Homeschooling High School…the Lifeschooling Way

group of teenagers

Homeschooling High School…the Lifeschooling or Unschooling Way

Homeschooling high school is the stuff of nightmares for many homeschool moms (and dads), and by far, one of the most common questions I hear is, “How do you do a relaxed version of homeschooling, like lifeschooling or unschooling, through high school?” (Please note that I sometimes use the term “unschooling” for the sake of familiarity–and, let’s be honest, helping my articles to be found by Google–despite the fact that even though it’s similar to lifeschooling, I have some issues with the term “unschooling”).

It seems daunting enough to homeschool high school, but add to that the desire for freedom and more of an unschooling approach, and you can feel like you don’t really know where to start!

Well, I want to relieve your fears with one sentence: Did you know that in most states in the US, there are no high school graduation requirements for homeschoolers? It’s true! You–the parent, teacher, and principal–get to determine exactly what those requirements are going to be. Yay, freedom!! While you may want to familiarize yourself with your state’s public school requirements, understand that as a homeschool parent you are not bound to these.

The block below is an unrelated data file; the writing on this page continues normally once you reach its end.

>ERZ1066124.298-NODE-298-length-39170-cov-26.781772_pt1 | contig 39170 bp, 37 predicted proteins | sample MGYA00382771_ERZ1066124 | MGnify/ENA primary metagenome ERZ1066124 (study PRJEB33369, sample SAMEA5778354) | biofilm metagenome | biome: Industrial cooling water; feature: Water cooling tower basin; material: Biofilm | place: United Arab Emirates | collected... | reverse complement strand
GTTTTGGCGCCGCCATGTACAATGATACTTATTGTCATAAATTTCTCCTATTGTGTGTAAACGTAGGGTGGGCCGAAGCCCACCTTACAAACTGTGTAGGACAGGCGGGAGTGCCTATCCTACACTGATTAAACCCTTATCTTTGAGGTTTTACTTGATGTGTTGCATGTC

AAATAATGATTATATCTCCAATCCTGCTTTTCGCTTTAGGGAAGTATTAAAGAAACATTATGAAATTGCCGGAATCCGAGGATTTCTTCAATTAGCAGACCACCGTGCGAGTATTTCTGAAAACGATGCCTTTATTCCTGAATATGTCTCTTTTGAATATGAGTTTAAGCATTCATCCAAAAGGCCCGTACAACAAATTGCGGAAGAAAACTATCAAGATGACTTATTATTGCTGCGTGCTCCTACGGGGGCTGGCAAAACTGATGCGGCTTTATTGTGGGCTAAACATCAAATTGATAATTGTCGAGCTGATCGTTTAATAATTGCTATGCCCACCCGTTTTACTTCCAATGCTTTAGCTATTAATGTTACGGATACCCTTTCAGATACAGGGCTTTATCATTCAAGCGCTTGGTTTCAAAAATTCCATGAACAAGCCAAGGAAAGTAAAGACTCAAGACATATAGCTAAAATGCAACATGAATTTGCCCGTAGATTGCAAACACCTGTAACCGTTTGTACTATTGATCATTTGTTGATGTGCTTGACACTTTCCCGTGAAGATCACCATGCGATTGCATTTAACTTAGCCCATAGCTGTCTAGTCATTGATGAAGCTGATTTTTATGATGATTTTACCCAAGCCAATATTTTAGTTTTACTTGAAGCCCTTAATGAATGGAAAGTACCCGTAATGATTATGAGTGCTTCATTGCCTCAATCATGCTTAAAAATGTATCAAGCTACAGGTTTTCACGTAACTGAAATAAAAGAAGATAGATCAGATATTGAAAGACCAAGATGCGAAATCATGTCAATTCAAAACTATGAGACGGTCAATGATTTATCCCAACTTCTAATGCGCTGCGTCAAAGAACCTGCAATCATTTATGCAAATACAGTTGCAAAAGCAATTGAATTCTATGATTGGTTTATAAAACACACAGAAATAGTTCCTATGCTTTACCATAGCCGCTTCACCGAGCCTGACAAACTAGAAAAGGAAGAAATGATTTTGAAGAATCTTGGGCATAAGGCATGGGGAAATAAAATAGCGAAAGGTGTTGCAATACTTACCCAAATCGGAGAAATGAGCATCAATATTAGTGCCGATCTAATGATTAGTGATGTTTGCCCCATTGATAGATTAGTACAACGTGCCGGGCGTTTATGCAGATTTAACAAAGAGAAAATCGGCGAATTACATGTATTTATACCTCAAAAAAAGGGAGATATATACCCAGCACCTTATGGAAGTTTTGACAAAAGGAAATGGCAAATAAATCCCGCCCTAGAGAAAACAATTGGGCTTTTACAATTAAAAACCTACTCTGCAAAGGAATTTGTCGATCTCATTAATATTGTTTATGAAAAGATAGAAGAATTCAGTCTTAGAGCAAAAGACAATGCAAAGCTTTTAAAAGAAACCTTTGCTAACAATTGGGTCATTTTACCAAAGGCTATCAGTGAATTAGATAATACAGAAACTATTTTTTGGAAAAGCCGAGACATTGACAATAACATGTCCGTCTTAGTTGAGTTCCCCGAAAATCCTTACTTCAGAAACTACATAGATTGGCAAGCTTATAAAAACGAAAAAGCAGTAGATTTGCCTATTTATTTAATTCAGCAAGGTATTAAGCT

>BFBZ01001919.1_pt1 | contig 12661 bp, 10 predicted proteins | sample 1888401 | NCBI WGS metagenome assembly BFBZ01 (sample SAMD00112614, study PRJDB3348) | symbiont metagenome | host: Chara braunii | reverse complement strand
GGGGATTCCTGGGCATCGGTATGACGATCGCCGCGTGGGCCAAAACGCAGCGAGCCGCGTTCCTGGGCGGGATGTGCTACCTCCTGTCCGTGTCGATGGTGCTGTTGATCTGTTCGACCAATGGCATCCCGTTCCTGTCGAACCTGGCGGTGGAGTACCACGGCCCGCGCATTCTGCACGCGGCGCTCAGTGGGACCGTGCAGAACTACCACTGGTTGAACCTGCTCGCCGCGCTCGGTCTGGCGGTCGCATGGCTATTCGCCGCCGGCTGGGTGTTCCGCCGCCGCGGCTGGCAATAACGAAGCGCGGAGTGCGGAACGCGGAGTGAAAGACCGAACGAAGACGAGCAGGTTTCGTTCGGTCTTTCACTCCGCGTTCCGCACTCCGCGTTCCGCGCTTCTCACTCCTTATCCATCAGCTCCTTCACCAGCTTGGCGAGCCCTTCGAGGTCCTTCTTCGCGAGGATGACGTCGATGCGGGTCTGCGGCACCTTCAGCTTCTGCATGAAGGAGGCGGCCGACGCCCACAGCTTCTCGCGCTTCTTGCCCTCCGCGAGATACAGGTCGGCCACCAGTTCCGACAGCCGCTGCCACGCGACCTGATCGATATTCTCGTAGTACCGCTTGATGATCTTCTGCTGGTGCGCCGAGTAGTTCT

And that is fantastic news, especially if you are more of a free spirit in your homeschooling, like I am! 😃 Lifeschooling is perfectly acceptable, even through the high school years. You can allow your children to continue to pursue their individual gifts and learn about the things that interest them.

So, how do you determine what you will require for your homeschooling high school courses? Well, here’s what we have done:

Homeschooling High School Step 1: Pray for direction about college.

First, when homeschooling high school, you need to have a good idea whether or not your child will go to college or will pursue a career immediately out of high school. This could be a trade, an entrepreneurial venture, or a job that does not necessarily require a college degree. When your child gets to middle school age, it’s time to start thinking about what the future may look like. Ask him for his opinion and ask him to pray, too!

When our oldest son, Konur, was heading into high school, I asked him to start praying about what he felt God wanted for him. He loved computer programming and felt God may have been leading him that direction, so in praying, he didn’t feel college was something he needed.